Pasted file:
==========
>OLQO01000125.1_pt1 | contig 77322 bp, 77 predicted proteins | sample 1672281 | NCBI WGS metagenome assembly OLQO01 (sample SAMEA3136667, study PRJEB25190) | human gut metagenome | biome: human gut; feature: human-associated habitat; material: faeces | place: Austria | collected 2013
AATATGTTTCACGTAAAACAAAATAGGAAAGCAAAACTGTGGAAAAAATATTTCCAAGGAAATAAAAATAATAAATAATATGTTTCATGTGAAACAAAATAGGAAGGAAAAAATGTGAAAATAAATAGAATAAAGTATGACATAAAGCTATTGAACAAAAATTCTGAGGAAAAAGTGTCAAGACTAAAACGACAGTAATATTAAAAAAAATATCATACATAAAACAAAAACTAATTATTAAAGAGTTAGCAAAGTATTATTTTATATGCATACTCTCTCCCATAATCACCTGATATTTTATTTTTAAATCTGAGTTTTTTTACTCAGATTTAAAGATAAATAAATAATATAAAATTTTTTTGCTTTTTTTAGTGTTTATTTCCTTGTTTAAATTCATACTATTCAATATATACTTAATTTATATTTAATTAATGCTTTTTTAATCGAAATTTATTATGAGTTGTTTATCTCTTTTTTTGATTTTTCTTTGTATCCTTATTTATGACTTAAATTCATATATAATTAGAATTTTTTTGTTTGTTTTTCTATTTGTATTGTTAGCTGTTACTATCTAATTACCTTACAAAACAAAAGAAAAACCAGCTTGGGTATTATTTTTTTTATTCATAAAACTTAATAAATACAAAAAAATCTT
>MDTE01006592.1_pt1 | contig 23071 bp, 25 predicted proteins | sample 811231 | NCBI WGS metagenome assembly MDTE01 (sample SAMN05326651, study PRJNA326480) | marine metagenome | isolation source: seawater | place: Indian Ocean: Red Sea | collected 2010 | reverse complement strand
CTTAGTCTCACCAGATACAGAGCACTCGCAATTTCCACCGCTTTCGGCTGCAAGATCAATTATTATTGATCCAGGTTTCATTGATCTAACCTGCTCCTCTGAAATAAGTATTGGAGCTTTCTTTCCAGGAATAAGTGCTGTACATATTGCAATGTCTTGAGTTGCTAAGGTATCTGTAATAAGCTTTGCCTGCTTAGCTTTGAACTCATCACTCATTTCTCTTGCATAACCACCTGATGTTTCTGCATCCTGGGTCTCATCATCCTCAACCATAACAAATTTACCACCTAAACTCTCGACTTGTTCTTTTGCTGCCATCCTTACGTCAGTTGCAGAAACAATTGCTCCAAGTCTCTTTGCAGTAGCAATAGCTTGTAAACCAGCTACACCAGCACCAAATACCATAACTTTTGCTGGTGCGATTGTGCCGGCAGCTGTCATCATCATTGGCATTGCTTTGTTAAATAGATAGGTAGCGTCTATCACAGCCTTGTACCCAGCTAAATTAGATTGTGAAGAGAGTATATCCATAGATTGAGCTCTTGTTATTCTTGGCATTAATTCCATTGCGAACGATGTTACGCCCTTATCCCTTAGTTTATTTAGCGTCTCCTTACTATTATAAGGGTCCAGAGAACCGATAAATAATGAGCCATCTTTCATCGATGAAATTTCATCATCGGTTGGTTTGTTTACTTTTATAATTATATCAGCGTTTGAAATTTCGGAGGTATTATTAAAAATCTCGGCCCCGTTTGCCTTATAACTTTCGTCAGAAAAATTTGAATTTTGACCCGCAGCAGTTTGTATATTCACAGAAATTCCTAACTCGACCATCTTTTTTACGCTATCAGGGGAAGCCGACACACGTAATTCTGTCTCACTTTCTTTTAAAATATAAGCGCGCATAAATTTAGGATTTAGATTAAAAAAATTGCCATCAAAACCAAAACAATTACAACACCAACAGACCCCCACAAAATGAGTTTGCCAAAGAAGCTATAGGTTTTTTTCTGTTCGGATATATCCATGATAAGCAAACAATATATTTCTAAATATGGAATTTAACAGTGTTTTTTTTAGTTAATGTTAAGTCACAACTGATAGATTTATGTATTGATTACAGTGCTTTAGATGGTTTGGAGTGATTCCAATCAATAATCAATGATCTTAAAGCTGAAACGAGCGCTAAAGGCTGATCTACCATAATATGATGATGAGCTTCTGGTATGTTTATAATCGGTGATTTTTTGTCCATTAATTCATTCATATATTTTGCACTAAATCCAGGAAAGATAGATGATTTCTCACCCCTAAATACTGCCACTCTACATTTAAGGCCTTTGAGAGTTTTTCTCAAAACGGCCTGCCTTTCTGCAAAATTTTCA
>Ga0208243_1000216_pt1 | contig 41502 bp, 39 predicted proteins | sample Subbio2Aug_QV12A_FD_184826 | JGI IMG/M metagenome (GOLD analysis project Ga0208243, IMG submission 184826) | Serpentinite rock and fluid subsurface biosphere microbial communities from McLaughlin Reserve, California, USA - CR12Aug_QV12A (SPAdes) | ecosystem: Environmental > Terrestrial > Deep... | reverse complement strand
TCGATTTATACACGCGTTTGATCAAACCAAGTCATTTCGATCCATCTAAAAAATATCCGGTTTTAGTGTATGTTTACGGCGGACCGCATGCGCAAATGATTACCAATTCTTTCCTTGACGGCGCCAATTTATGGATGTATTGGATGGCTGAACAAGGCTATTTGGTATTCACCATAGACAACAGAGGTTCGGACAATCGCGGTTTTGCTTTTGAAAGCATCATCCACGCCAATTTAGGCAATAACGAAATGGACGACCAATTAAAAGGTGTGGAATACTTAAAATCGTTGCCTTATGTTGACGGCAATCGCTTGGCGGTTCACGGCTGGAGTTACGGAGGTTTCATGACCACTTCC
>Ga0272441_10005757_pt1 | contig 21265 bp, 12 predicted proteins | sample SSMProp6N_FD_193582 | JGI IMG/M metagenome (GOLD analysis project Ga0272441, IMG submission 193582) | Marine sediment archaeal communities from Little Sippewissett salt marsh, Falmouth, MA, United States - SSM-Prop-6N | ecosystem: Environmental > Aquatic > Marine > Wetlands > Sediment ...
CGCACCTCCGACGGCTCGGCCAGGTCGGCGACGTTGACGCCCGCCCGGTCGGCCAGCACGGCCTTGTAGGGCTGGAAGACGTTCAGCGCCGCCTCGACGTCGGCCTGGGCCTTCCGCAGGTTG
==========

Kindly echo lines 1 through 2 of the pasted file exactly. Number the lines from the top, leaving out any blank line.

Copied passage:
>OLQO01000125.1_pt1 | contig 77322 bp, 77 predicted proteins | sample 1672281 | NCBI WGS metagenome assembly OLQO01 (sample SAMEA3136667, study PRJEB25190) | human gut metagenome | biome: human gut; feature: human-associated habitat; material: faeces | place: Austria | collected 2013
AATATGTTTCACGTAAAACAAAATAGGAAAGCAAAACTGTGGAAAAAATATTTCCAAGGAAATAAAAATAATAAATAATATGTTTCATGTGAAACAAAATAGGAAGGAAAAAATGTGAAAATAAATAGAATAAAGTATGACATAAAGCTATTGAACAAAAATTCTGAGGAAAAAGTGTCAAGACTAAAACGACAGTAATATTAAAAAAAATATCATACATAAAACAAAAACTAATTATTAAAGAGTTAGCAAAGTATTATTTTATATGCATACTCTCTCCCATAATCACCTGATATTTTATTTTTAAATCTGAGTTTTTTTACTCAGATTTAAAGATAAATAAATAATATAAAATTTTTTTGCTTTTTTTAGTGTTTATTTCCTTGTTTAAATTCATACTATTCAATATATACTTAATTTATATTTAATTAATGCTTTTTTAATCGAAATTTATTATGAGTTGTTTATCTCTTTTTTTGATTTTTCTTTGTATCCTTATTTATGACTTAAATTCATATATAATTAGAATTTTTTTGTTTGTTTTTCTATTTGTATTGTTAGCTGTTACTATCTAATTACCTTACAAAACAAAAGAAAAACCAGCTTGGGTATTATTTTTTTTATTCATAAAACTTAATAAATACAAAAAAATCTT